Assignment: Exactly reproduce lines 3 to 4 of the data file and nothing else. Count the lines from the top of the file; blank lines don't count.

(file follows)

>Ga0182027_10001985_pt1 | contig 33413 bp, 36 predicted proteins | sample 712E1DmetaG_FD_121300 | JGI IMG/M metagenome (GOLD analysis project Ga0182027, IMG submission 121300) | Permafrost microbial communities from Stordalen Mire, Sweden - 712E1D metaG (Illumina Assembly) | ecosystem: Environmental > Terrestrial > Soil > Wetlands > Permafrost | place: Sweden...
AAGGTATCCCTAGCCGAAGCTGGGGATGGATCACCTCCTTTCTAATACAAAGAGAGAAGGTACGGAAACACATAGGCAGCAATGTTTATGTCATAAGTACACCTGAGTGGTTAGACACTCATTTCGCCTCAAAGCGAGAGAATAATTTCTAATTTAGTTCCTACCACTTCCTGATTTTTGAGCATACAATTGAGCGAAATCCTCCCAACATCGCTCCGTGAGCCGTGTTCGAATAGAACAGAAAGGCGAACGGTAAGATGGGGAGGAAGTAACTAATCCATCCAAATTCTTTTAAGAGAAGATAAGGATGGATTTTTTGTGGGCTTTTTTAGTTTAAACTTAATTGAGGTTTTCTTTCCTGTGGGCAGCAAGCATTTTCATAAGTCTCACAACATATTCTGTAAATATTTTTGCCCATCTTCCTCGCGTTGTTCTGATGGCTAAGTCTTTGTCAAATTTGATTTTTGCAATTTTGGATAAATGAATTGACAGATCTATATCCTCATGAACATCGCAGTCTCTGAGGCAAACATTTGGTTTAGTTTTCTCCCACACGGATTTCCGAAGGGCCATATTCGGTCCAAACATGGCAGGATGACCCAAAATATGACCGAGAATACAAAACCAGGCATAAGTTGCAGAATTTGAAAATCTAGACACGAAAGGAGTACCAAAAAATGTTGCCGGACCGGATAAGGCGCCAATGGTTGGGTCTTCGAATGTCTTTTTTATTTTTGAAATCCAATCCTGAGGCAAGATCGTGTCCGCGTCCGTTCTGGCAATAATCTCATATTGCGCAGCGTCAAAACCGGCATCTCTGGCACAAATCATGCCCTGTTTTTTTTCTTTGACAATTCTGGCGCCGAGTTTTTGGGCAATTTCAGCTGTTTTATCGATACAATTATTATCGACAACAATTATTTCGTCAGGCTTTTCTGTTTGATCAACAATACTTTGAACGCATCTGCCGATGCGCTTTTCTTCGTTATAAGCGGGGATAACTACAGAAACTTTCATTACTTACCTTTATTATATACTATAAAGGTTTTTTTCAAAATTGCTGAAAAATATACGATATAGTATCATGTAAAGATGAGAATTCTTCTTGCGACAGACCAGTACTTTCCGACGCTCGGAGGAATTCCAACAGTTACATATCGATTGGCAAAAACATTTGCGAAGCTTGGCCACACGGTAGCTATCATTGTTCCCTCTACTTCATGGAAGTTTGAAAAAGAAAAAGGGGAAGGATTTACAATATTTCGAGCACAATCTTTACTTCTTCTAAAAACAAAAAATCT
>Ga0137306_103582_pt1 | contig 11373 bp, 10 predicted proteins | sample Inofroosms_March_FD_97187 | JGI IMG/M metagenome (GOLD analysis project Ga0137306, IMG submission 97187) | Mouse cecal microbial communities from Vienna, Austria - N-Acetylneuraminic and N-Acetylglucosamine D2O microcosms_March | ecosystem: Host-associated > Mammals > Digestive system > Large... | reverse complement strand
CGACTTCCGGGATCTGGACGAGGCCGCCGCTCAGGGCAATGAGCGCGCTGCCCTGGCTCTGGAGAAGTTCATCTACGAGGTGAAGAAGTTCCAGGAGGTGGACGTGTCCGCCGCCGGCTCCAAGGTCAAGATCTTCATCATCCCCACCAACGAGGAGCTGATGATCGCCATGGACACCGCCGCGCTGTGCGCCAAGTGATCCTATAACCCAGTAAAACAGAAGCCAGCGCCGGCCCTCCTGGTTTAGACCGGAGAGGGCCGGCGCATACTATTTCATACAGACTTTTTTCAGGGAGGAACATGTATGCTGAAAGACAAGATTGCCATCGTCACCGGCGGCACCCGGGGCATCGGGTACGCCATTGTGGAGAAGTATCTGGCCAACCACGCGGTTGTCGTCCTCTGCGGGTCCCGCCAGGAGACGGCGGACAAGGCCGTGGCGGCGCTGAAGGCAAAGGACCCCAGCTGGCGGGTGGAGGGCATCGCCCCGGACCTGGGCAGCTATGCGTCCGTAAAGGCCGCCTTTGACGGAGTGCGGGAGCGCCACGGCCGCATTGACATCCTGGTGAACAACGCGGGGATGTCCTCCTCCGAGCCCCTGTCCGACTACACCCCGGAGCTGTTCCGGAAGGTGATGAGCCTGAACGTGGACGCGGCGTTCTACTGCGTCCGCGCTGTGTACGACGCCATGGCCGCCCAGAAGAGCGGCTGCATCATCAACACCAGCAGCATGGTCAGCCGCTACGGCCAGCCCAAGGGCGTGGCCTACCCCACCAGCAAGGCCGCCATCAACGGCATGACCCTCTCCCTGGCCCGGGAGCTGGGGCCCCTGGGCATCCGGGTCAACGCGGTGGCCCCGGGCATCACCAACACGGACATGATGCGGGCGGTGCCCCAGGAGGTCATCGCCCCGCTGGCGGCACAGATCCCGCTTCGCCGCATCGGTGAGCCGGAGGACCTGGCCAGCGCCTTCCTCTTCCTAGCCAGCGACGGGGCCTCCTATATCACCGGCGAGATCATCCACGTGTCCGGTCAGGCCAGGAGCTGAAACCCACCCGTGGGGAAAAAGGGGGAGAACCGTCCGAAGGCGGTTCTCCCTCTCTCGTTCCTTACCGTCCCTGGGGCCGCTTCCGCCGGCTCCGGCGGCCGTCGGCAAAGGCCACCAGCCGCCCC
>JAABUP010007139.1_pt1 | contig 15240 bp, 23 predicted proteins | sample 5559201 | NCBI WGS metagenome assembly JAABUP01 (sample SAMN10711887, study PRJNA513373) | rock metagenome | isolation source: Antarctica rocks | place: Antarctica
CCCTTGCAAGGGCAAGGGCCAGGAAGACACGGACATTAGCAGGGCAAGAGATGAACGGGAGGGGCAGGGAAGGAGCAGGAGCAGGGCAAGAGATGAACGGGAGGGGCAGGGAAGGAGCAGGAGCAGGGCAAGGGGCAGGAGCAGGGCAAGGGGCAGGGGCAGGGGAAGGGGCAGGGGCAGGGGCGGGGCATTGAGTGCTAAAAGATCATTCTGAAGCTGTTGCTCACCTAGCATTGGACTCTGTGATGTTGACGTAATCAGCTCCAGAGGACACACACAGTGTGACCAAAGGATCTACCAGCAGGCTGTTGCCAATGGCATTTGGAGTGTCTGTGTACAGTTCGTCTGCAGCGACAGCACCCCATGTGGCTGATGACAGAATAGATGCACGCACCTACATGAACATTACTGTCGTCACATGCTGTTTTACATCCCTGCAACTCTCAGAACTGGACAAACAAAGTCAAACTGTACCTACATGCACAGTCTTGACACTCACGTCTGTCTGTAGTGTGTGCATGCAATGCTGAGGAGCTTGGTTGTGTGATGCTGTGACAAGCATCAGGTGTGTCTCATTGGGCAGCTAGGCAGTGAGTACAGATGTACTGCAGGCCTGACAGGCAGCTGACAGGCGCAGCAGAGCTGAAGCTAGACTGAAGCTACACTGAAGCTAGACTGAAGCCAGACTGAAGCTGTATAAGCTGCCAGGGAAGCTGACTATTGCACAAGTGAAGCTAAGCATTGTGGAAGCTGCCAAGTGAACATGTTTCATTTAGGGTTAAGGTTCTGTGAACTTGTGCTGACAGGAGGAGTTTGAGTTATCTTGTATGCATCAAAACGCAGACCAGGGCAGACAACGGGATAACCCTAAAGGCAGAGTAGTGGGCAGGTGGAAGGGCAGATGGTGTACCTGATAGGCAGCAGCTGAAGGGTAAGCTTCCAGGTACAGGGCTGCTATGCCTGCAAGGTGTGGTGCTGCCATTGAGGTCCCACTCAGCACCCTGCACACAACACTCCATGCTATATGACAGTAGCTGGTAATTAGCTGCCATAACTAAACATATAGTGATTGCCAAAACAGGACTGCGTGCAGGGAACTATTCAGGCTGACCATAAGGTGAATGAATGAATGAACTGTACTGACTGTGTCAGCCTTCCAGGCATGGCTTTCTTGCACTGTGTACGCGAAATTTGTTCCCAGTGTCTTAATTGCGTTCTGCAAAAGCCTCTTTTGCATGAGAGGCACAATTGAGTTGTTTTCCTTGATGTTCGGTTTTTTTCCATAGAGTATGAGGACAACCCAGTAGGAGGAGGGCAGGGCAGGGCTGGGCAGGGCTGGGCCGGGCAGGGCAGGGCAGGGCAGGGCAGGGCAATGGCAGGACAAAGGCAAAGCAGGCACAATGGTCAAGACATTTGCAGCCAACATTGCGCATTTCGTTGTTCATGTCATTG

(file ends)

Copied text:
>Ga0137306_103582_pt1 | contig 11373 bp, 10 predicted proteins | sample Inofroosms_March_FD_97187 | JGI IMG/M metagenome (GOLD analysis project Ga0137306, IMG submission 97187) | Mouse cecal microbial communities from Vienna, Austria - N-Acetylneuraminic and N-Acetylglucosamine D2O microcosms_March | ecosystem: Host-associated > Mammals > Digestive system > Large... | reverse complement strand
CGACTTCCGGGATCTGGACGAGGCCGCCGCTCAGGGCAATGAGCGCGCTGCCCTGGCTCTGGAGAAGTTCATCTACGAGGTGAAGAAGTTCCAGGAGGTGGACGTGTCCGCCGCCGGCTCCAAGGTCAAGATCTTCATCATCCCCACCAACGAGGAGCTGATGATCGCCATGGACACCGCCGCGCTGTGCGCCAAGTGATCCTATAACCCAGTAAAACAGAAGCCAGCGCCGGCCCTCCTGGTTTAGACCGGAGAGGGCCGGCGCATACTATTTCATACAGACTTTTTTCAGGGAGGAACATGTATGCTGAAAGACAAGATTGCCATCGTCACCGGCGGCACCCGGGGCATCGGGTACGCCATTGTGGAGAAGTATCTGGCCAACCACGCGGTTGTCGTCCTCTGCGGGTCCCGCCAGGAGACGGCGGACAAGGCCGTGGCGGCGCTGAAGGCAAAGGACCCCAGCTGGCGGGTGGAGGGCATCGCCCCGGACCTGGGCAGCTATGCGTCCGTAAAGGCCGCCTTTGACGGAGTGCGGGAGCGCCACGGCCGCATTGACATCCTGGTGAACAACGCGGGGATGTCCTCCTCCGAGCCCCTGTCCGACTACACCCCGGAGCTGTTCCGGAAGGTGATGAGCCTGAACGTGGACGCGGCGTTCTACTGCGTCCGCGCTGTGTACGACGCCATGGCCGCCCAGAAGAGCGGCTGCATCATCAACACCAGCAGCATGGTCAGCCGCTACGGCCAGCCCAAGGGCGTGGCCTACCCCACCAGCAAGGCCGCCATCAACGGCATGACCCTCTCCCTGGCCCGGGAGCTGGGGCCCCTGGGCATCCGGGTCAACGCGGTGGCCCCGGGCATCACCAACACGGACATGATGCGGGCGGTGCCCCAGGAGGTCATCGCCCCGCTGGCGGCACAGATCCCGCTTCGCCGCATCGGTGAGCCGGAGGACCTGGCCAGCGCCTTCCTCTTCCTAGCCAGCGACGGGGCCTCCTATATCACCGGCGAGATCATCCACGTGTCCGGTCAGGCCAGGAGCTGAAACCCACCCGTGGGGAAAAAGGGGGAGAACCGTCCGAAGGCGGTTCTCCCTCTCTCGTTCCTTACCGTCCCTGGGGCCGCTTCCGCCGGCTCCGGCGGCCGTCGGCAAAGGCCACCAGCCGCCCC